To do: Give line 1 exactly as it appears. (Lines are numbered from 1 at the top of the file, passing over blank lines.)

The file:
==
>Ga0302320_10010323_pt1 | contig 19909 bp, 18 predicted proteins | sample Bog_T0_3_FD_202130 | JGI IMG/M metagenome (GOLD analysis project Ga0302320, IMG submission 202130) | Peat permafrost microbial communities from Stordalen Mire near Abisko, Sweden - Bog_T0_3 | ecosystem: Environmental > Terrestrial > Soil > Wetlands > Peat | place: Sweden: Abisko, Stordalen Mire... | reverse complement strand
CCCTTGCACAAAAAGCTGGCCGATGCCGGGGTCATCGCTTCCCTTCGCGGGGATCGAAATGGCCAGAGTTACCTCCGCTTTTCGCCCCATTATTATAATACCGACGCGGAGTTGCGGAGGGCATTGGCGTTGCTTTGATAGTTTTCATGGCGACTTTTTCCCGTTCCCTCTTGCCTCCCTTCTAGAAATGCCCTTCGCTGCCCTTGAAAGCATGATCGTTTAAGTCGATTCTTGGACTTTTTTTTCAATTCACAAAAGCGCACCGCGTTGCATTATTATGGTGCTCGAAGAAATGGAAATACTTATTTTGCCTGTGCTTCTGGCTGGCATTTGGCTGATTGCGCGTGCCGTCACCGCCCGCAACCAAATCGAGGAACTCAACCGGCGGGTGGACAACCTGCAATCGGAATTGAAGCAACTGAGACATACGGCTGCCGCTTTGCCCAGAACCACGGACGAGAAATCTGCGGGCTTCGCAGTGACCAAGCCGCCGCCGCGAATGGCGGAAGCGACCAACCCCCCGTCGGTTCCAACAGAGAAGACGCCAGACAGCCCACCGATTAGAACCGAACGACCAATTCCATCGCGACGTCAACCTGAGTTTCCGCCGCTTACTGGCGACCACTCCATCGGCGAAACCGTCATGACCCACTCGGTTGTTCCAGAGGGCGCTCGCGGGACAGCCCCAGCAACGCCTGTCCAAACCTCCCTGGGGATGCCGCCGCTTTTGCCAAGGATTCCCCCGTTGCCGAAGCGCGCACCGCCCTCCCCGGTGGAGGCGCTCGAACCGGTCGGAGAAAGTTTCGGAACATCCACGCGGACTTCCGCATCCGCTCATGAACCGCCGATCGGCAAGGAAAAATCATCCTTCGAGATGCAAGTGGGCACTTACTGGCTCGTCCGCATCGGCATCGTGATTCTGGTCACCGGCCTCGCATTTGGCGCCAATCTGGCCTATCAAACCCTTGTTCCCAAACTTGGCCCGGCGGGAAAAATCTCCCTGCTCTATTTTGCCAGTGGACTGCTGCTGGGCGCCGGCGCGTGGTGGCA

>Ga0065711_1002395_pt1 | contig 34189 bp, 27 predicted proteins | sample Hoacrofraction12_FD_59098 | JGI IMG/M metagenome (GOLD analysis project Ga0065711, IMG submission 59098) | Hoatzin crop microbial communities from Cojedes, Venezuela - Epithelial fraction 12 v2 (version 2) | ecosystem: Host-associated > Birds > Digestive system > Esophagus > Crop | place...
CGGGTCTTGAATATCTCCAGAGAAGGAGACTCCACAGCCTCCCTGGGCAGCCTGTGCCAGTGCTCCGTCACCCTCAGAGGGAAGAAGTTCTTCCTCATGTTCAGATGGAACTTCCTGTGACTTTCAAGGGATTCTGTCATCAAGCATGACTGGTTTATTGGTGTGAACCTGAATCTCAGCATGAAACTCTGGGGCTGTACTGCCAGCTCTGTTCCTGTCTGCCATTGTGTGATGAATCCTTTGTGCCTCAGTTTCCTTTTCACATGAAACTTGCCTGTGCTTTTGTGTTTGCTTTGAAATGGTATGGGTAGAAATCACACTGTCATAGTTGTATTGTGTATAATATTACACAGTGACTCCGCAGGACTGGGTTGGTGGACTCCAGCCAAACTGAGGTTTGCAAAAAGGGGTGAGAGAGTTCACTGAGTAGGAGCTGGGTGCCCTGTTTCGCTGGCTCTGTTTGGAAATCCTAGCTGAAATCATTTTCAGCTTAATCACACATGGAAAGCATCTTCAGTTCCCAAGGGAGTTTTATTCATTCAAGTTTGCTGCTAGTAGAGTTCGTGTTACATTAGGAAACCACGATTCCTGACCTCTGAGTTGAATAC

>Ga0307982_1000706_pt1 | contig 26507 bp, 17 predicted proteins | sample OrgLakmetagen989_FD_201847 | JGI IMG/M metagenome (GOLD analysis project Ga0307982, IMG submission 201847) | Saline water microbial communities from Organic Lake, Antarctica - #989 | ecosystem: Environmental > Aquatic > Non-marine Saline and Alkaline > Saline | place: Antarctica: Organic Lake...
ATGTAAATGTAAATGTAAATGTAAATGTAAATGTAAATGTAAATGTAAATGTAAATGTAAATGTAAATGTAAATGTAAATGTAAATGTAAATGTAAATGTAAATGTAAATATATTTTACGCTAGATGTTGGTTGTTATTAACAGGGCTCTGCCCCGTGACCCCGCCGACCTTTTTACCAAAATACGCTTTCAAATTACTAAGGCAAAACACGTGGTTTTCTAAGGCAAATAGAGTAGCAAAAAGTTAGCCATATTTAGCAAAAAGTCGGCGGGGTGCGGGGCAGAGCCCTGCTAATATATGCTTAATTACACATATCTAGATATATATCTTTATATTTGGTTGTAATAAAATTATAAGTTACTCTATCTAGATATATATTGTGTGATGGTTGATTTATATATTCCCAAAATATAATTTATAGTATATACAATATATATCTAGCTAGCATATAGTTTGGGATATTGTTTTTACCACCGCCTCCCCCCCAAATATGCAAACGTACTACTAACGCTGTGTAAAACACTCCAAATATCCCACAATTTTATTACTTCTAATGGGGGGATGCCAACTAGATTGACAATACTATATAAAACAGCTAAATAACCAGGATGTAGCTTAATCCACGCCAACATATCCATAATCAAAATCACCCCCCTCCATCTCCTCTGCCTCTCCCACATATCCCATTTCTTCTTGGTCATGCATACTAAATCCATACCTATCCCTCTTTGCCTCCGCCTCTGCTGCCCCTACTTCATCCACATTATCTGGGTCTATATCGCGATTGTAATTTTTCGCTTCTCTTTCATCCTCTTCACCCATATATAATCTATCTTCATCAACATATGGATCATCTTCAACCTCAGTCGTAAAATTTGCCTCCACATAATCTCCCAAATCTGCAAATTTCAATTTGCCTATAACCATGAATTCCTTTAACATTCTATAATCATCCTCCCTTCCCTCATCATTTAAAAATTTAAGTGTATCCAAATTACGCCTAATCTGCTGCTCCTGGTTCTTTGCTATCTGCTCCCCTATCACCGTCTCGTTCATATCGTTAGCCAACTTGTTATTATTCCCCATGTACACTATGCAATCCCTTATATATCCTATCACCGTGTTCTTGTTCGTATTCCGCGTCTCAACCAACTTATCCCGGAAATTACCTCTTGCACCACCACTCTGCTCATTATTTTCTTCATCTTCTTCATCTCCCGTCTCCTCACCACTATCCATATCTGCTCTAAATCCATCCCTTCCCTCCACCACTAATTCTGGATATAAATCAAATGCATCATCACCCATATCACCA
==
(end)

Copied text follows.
>Ga0302320_10010323_pt1 | contig 19909 bp, 18 predicted proteins | sample Bog_T0_3_FD_202130 | JGI IMG/M metagenome (GOLD analysis project Ga0302320, IMG submission 202130) | Peat permafrost microbial communities from Stordalen Mire near Abisko, Sweden - Bog_T0_3 | ecosystem: Environmental > Terrestrial > Soil > Wetlands > Peat | place: Sweden: Abisko, Stordalen Mire... | reverse complement strand